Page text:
This can mean that black Lab breeders historically have had more selection in breeding out unwanted traits and being able to be more selective about the positive traits they are breeding for, which could result in fewer health issues and better behavior traits.

Black Labs have the standard life expectancy for Labradors of around 11-14 years.

This ability to be more selective in breeding could result in better dogs with better overall health. Still, much of this depends on the actual breeder you are using and the health and characteristics of their individual dogs.

Beliefs About Yellow Labs

Yellow Labs are the second most common color of Labrador Retrievers. They can vary in depth of color most of any of the three main Labrador colors.

You may see yellow Labs that range from very pale or light white in color all the way to darker reddish and tan-toned colors. Sometimes these color shades are referred to by names such as Fox Red or English Cream Labradors.

You might also see a special type of yellow Labrador called the Dudley Lab, which lacks dark pigmentation around the gums, eyelids, and nose. You’ll find those areas on a Dudley Lab pink instead of the typical dark brown or black.

Yellow Labs have a reputation for being playful, friendly, and sociable. You most often see them in work as service dogs and emotional support dogs.

Yellow Labs also have the same expected lifespan as black Labs, which can be around 11-14 years. Of course, much of a dog’s health is dependent upon its breeding and parental history.

Close up of a yellow Lab face.

Beliefs About Chocolate Labs

Ahh, the chocolates. Their beautiful, glossy coats typically range only slightly between milk chocolate and dark chocolate colors.

Chocolate Labs are the least common main color of Labrador Retriever, and the hardest to breed for. They have a reputation (not always deserved) of being the most rambunctious, hyper, and extremely energetic Lab.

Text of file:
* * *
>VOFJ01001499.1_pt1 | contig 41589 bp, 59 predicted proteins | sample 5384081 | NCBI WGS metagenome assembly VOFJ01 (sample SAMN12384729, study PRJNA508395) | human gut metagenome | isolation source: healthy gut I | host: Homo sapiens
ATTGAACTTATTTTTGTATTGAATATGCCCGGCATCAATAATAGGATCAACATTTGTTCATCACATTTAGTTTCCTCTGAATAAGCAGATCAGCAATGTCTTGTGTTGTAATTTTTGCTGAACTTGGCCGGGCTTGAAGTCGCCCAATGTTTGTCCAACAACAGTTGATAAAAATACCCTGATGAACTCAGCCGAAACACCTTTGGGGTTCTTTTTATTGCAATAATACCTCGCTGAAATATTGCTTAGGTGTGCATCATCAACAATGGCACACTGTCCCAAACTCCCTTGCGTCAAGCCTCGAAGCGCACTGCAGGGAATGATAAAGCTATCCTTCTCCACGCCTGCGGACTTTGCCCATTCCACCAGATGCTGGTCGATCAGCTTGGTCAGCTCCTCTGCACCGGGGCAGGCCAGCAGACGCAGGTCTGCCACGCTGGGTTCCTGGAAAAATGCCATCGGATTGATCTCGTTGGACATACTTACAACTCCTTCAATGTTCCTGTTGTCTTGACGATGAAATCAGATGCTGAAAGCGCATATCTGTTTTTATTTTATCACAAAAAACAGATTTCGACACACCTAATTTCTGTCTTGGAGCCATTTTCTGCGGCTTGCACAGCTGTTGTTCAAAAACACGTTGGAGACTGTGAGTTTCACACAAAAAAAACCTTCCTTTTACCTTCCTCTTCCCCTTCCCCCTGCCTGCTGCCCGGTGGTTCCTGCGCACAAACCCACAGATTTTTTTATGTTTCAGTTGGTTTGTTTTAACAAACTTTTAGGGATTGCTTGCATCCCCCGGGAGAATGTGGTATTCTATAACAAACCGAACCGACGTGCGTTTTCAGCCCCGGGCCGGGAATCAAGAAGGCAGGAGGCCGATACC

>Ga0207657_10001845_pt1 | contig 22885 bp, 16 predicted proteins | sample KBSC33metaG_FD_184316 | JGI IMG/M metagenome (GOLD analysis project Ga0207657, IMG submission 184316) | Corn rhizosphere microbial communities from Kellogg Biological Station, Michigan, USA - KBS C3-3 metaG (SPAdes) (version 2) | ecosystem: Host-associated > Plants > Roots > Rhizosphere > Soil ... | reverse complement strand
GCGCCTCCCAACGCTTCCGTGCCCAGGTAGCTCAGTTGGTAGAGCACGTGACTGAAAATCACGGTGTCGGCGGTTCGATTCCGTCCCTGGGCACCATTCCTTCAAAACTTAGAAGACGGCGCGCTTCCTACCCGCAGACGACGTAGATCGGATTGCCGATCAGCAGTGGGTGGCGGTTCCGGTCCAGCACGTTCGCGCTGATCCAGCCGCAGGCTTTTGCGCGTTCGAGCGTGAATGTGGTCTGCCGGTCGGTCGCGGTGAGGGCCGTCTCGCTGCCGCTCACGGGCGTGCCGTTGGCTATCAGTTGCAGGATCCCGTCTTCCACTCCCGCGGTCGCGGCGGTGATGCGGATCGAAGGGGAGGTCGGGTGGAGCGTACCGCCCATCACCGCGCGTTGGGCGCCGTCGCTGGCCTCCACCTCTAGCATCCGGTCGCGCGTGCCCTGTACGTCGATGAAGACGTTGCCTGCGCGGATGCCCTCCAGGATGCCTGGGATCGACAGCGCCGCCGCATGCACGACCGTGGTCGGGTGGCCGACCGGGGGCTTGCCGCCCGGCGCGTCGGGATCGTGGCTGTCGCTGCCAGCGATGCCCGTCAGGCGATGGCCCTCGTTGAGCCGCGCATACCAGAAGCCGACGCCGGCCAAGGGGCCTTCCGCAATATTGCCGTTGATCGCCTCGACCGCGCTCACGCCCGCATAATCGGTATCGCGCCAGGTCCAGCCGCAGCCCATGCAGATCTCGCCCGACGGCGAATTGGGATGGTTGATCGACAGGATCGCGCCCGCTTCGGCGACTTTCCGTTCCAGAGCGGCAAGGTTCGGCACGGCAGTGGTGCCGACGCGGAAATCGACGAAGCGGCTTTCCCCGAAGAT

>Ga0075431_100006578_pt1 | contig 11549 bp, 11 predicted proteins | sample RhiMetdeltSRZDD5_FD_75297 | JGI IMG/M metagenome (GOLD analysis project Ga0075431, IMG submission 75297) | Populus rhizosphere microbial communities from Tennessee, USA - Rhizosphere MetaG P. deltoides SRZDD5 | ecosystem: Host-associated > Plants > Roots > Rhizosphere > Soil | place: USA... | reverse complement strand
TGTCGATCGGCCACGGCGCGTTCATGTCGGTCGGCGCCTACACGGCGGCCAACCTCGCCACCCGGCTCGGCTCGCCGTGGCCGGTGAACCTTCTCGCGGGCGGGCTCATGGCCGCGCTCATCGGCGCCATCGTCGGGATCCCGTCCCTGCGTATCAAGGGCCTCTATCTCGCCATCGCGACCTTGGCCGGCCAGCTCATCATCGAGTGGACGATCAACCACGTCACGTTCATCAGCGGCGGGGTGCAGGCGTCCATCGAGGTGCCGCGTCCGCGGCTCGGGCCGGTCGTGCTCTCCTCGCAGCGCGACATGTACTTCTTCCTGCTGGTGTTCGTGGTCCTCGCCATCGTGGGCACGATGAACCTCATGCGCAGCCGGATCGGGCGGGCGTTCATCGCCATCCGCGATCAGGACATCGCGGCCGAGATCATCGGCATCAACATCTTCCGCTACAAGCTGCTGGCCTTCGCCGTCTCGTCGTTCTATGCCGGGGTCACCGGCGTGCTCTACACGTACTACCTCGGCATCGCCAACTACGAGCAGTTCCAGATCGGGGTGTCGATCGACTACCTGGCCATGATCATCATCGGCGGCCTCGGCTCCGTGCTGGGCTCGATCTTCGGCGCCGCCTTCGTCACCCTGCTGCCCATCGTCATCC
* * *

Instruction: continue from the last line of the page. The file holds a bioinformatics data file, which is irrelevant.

At a vet’s office once with our extremely friendly chocolate Lab, we were chatting with another Lab owner, who laughed and said, “You know, the chocolates are the craziest!”

Yes, we’ve heard all the stories, and their reputation in the Lab world is definitely known. However, we’ve had chocolate Labs that were more mellow, calm, and easier to train than Labradors of other colors.

In an Australian study of Labradors published in the journal of Canine Genetics and Epidemiology, researchers found no evidence that chocolate-colored Labs were more aggressive or hyperactive than black or yellow Labs.

As for field hunting, we’ve had chocolate Labs so well trained in upland game and waterfowl retrieving that other hunters have offered us money on the spot to buy our dogs (and we’ve refused).

It’s not the color that determines the proficiency in hunting, it’s the training.

There are some health differences with chocolate Labs that you should be aware of though, if you’re considering one.

Because they are the rarest main color and are harder to breed for, chocolate Labs have a shorter than average Lab lifespan of 10.7 years and tend to have a higher prevalence of health issues, such as retinal issues, exercise-induced collapse, and severe allergies.

Chocolate Lab puppy with its tongue hanging out.